MUTARE– Government critics, and natural resources experts say the new dispensation has gone the full circle of facilitating natural resources plunder by foreigners, rubbishing the return of Chinese firm to mine diamonds as retrogressive.
This follows the official return of Anjin Diamond Company to Chiadzwa after it injected US$38 million, in an opaque arrangement touted to change Zimbabwe’s fortunes despite the miner listed as one of diamond companies which externalized forex during its first stint.
Before it stopped operations in 2015 Anjin was also sued by the local community, through the Zimbabwe Environmental Law Association (ZELA), for releasing effluent and polluting Odzi and Save Rivers.
Anjin also failed to produce audited annual financial statements since 2010 when the entity started mining diamonds in Marange and also failed to compensate families that were relocated to pave way for its operations.
Several natural resources experts, politicians and civic society players took to micro blogging site Twitter to question the prudence of granting Anjin a new concession when there is currently no binding policies and the Mines and Minerals Act is yet to be amended.
Centre for Research and Development (CRD) said Anjin did not undertake due diligence processes including an Environmental Impact Assessment (EIA), “Mnangagwa blessed Anjin mining without binding policy reforms in diamond mining. Prior to opening Anjin did not undertake due diligence processes that will protect human rights.”
Outspoken opposition politician Tendai Biti said Zimbabwe has mortgaged its resources after allowing the Chinese miner, which was part of a coterie of companies disbanded in 2015 and consolidated for failing to remit to the national fiscus.
Biti called this rape and pillage of Zimbabwe’s natural resources which he said should be quantified in the future through a review and audit of all mining contracts.
“A future democratic government in Zim must review & audit all mining contracts and concessions dished out by this regime. Further there must be an international audit of Zimbabwe’s diamond Earnings since 2010. The rape and pillage of Zimbabwe commodities must stop
“Zimbabwe’s alluvial Diamonds could have lasted 25 years but in under 5 years Anjin & others had stripped same and Zimbabwe has nothing to show for its diamonds. Looting of commodities (gold, diamonds, platinum, chrome and gas) under (President Mnangagwa) Emmerson is criminal and should be stopped.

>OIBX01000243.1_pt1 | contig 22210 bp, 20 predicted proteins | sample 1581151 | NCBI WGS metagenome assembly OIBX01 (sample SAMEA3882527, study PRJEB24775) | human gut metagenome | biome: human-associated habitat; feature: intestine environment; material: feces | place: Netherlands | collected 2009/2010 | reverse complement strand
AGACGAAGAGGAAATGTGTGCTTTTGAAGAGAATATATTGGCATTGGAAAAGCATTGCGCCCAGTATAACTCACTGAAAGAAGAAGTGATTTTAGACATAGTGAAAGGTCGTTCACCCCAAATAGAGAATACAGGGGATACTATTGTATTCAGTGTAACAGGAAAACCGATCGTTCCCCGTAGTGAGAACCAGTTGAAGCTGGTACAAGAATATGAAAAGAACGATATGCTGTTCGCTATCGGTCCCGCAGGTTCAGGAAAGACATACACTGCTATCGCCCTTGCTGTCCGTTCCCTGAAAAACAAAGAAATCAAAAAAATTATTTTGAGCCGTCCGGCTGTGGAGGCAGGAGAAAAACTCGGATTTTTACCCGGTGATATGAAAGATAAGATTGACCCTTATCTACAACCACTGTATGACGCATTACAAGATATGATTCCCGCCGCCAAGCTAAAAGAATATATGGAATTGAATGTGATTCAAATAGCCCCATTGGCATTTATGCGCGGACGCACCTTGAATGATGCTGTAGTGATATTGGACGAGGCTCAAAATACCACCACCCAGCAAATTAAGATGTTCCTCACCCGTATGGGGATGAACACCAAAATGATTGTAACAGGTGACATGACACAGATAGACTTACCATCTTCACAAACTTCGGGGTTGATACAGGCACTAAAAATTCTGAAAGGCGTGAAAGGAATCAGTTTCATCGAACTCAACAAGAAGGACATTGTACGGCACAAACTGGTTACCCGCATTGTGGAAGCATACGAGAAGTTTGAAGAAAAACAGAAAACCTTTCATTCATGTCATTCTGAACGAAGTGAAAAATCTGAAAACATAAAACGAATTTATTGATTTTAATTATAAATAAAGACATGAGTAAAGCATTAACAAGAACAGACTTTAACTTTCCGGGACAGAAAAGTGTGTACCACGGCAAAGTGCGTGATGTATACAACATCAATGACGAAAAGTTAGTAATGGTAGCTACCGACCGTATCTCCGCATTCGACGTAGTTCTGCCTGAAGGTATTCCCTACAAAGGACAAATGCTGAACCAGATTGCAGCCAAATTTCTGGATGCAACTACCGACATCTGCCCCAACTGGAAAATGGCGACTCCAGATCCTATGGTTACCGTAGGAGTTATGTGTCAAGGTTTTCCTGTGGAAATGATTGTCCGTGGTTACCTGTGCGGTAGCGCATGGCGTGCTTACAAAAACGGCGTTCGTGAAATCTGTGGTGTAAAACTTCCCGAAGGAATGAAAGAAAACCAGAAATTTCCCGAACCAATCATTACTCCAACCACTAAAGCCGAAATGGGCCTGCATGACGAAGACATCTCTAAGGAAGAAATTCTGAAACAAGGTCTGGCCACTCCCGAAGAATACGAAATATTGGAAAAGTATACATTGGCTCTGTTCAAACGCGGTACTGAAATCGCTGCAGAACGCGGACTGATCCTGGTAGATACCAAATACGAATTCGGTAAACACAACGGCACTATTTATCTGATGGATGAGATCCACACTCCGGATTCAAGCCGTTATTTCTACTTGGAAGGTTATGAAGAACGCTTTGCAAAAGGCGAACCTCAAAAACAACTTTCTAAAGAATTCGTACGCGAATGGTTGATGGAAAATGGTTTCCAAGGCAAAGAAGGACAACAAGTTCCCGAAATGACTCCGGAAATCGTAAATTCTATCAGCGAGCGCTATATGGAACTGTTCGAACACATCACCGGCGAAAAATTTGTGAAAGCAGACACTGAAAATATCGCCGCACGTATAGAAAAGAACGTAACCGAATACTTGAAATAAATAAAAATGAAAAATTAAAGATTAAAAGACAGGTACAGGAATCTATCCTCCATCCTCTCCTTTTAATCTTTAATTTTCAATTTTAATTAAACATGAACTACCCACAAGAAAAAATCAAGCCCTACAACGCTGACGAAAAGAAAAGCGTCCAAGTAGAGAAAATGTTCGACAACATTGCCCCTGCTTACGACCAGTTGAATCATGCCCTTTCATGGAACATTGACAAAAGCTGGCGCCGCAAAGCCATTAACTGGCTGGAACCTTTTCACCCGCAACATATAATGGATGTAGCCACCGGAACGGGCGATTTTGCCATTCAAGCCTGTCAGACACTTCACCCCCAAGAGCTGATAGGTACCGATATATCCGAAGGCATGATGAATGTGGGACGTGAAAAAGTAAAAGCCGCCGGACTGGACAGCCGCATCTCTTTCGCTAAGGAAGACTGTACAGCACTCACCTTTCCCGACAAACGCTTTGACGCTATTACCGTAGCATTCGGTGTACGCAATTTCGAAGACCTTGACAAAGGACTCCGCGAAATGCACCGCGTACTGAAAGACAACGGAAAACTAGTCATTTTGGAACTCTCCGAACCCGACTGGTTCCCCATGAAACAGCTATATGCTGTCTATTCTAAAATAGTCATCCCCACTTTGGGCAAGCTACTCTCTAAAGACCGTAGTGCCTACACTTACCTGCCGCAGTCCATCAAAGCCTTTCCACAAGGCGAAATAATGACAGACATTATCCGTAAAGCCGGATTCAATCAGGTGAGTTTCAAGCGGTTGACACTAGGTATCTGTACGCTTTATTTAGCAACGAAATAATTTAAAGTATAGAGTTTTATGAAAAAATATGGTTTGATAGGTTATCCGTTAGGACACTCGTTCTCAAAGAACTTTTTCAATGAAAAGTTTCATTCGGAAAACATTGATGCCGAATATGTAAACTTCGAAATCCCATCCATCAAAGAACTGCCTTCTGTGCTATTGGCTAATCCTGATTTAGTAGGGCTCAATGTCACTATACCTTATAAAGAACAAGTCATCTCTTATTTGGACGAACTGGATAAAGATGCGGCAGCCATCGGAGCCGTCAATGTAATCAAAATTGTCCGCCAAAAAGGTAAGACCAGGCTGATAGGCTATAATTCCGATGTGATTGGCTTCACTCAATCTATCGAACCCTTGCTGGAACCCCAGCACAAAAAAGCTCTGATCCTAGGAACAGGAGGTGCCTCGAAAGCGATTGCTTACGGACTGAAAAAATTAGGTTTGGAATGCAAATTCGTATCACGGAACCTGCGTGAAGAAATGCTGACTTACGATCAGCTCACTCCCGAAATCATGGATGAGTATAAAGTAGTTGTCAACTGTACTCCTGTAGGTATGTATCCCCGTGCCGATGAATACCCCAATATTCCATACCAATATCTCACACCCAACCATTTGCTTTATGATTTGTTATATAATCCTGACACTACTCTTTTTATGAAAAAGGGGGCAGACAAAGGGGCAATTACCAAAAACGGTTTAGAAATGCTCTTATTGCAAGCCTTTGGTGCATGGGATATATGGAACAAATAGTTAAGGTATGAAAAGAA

“Despite the fact that Anjin was the country’s largest diamond producer, averaging a million carats a month it hardly contributed anything to the fiscus. Of the $15 billion worth of diamond revenue lost between 2010 and 2015 Anjin was the biggest looter much worse than Mbada Diamonds and DMC,” said Biti.
Refias Sithole a resident of Chiadzwa said, “Returning Chinese Anjin Company after they failed to remit to the Zimbabwean national treasury and to look after communities in Chiadzwa is really worrisome. What has changed?” he queried.
Others said government should have done its due diligence to check their Environmental Management Plans and Systems, their Corporate Social Responsibility and Tax remittances to treasury before Anjin began with mining and ensure that it compensate resettled families.
With this deal placing transparency and accountability off the table the international coalition the Extractive Industry Transparency Initiative (EITI) chair Helen Clark said Zimbabwe would greatly benefit from signing transparent deal and joining the initiative dominated by its African peers.
“(The) Extractives Industry Transparency Initiative which I chair is global initiative supporting transparency and best practice governance in extractive sectors. Around half of countries implementing EITI standard are in Africa. Zimbabwe would benefit from implementing it,” she said.
Shamiso Mutisi who leads a civil society coalition of the Kimberly Processes Certification Scheme (KPCS) said government should consider adopting diamond trading principles to safeguard revenue from diamonds and to ensure accountability.
Mutisi, is also deputy director of ZELA, said there are ‘a few insights from the Kimberley Process on trade of diamonds for Anjin and government to consider’.
“Diamond companies required to facilitate audit of companies for traceability of rough diamonds. All cash purchases of rough diamonds be routed through official banking channels supported by verifiable documentation.
“Effective security standards is a requirement. Records of diamond buyers, sellers and exporters including amounts and values sold, purchased or exported required,” said Mutisi.